Letter 44

Acharya Vinoba Bhave

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Vinoba's Holistic Approach

2nd December, 1990

My dear Pranav,

Vinoba always believed in re conciling different view points and different darsans, using the technique of gentle persuasion. "Abhidheyam param samyam" (The aim was to achieve maximum equality) was his motto.

He was a great student of religious literature. Jnaneshwar, Tukaram, Tulsidas, Kabir, Mirabai, Madhav Deva, Thiruvalluvar and many other Bhaktas were his source of inspiration. He learnt Arabic to read the Koran.

One of his important achievements is his edited version of all the great religious texts. He kept the most significant parts of each book, according to his views. He published these books in Marathi and Hindi. Later, they were also translated into other languages. It seems a very simple and easy job. In reality it was not so.

Vinoba summarised Naam Ghosha in 1962 and in 1963 he published "Koran Saar" (summary of Koran) in Marathi. In 1964 he prepared Texts of Manushasanam (summary of Manu Smriti), Vedanta Sudha, Vinayanjali and Gurubodhsar.

In 1967 he completed his book, "Essence of Christianity". In 1968 he published ' Rgveda saar' and in 1969, Ashtadashi (eighteen Upanisads) Chayan. He published 'Samanasutta' (Jain Texts) in 1975.

He had given up his name and started signing as "Ram Hari since 25th August, 1974.

Some religious people consider all these efforts as sacrilegous. But Vinoba was a deeply religious man. His efforts did not give offence to anybody, as he was interested in finding out genuine similarities and was perceptive to good from all sources. His Sarvadharma Prarthana is a classic example of this idea of finding the highest common factor in all religious teachings. It is a string of God's names as believed in by all religions.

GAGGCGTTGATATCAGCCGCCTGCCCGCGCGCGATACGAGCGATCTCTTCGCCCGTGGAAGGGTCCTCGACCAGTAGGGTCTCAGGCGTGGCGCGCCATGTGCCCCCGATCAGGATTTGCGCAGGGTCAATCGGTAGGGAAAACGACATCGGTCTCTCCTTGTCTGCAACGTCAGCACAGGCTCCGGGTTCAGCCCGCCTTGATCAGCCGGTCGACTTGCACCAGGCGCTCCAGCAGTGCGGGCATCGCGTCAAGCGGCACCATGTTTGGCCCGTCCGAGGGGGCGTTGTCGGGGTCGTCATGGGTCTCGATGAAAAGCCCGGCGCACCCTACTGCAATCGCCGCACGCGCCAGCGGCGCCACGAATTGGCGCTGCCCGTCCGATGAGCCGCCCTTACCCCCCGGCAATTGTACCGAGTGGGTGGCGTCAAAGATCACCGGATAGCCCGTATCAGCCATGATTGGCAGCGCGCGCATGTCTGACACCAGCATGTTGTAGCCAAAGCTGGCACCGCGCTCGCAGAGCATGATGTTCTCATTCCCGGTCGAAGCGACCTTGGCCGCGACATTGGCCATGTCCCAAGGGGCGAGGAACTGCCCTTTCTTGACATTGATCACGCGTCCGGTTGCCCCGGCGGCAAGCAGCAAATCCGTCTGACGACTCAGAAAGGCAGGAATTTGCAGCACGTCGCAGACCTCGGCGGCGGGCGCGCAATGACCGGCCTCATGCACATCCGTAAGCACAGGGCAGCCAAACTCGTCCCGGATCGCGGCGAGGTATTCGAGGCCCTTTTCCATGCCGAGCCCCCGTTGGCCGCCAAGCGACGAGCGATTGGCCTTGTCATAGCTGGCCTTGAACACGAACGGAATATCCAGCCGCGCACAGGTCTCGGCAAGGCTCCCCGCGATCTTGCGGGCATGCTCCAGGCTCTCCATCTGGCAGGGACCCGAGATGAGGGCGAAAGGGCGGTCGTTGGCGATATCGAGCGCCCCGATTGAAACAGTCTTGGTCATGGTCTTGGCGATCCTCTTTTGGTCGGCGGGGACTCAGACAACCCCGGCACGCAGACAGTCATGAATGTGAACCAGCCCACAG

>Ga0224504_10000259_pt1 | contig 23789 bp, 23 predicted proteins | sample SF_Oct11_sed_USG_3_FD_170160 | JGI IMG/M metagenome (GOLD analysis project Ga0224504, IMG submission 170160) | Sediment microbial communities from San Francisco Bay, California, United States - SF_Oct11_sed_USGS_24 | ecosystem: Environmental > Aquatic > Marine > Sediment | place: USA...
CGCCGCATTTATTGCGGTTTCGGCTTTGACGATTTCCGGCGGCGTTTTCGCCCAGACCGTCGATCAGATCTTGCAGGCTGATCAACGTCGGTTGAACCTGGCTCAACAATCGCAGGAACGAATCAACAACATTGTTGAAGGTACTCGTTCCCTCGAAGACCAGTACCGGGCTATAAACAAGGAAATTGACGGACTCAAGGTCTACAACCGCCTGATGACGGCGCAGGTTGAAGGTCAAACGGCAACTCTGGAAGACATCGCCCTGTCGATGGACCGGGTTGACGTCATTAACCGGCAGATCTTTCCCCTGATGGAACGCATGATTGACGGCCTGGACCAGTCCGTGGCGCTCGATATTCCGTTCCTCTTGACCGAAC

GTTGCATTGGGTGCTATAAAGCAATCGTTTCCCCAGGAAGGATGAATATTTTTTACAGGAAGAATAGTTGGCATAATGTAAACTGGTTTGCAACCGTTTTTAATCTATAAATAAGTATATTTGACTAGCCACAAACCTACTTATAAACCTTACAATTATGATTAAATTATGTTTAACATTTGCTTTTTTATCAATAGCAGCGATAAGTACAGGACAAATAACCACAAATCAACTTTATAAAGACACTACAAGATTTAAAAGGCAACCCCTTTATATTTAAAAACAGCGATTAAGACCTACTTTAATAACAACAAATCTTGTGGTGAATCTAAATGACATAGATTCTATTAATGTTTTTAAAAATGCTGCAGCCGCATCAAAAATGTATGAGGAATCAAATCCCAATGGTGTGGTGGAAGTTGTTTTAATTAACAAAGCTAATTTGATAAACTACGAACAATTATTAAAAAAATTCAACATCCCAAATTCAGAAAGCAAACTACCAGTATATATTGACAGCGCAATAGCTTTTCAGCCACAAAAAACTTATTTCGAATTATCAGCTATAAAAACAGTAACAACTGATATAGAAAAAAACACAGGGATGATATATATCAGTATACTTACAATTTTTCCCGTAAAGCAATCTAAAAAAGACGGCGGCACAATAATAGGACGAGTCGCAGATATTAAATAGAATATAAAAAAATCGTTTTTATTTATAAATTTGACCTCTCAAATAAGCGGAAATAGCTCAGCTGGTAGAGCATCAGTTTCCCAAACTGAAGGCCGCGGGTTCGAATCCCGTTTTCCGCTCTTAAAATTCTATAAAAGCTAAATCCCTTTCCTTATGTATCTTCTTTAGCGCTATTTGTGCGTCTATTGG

In September 1962, Vinoba was allowed access to Assam through East Pakistan, as he was walking on foot for his bhoodan. Pakistan never had good relations with India. Vinoba was in a position to appeal to the heart of East Pakistani farmers as easily as he was in a position to do so everywhere else in India. And they responded equally well.

Vinoba said that his idea of India consisted of A B C as triangle, where A stood for Afghanistan, B for Burma, and C for Ceylon. He considered this landmass or sub-continent as one cultural unit. Its religions may be different, but culture remains the same. It is like a "common European home" for Europe. On 13th September, 1962 he suggested the idea of India-Pakistan Confederation as a solution to the problem of political divisions. He explained this idea in Rangpur in East-Pakistan (now Bangladesh). He wanted it as a first step towards World Confederation or Jai Jagat.

Vinoba's holistic approach and very deep perception is clear in all his minor and major campaigns. His capacity to interpret old idioms in new contexts was remarkable. I have written to you from time to time about it.

With love,


L. N. Godbole

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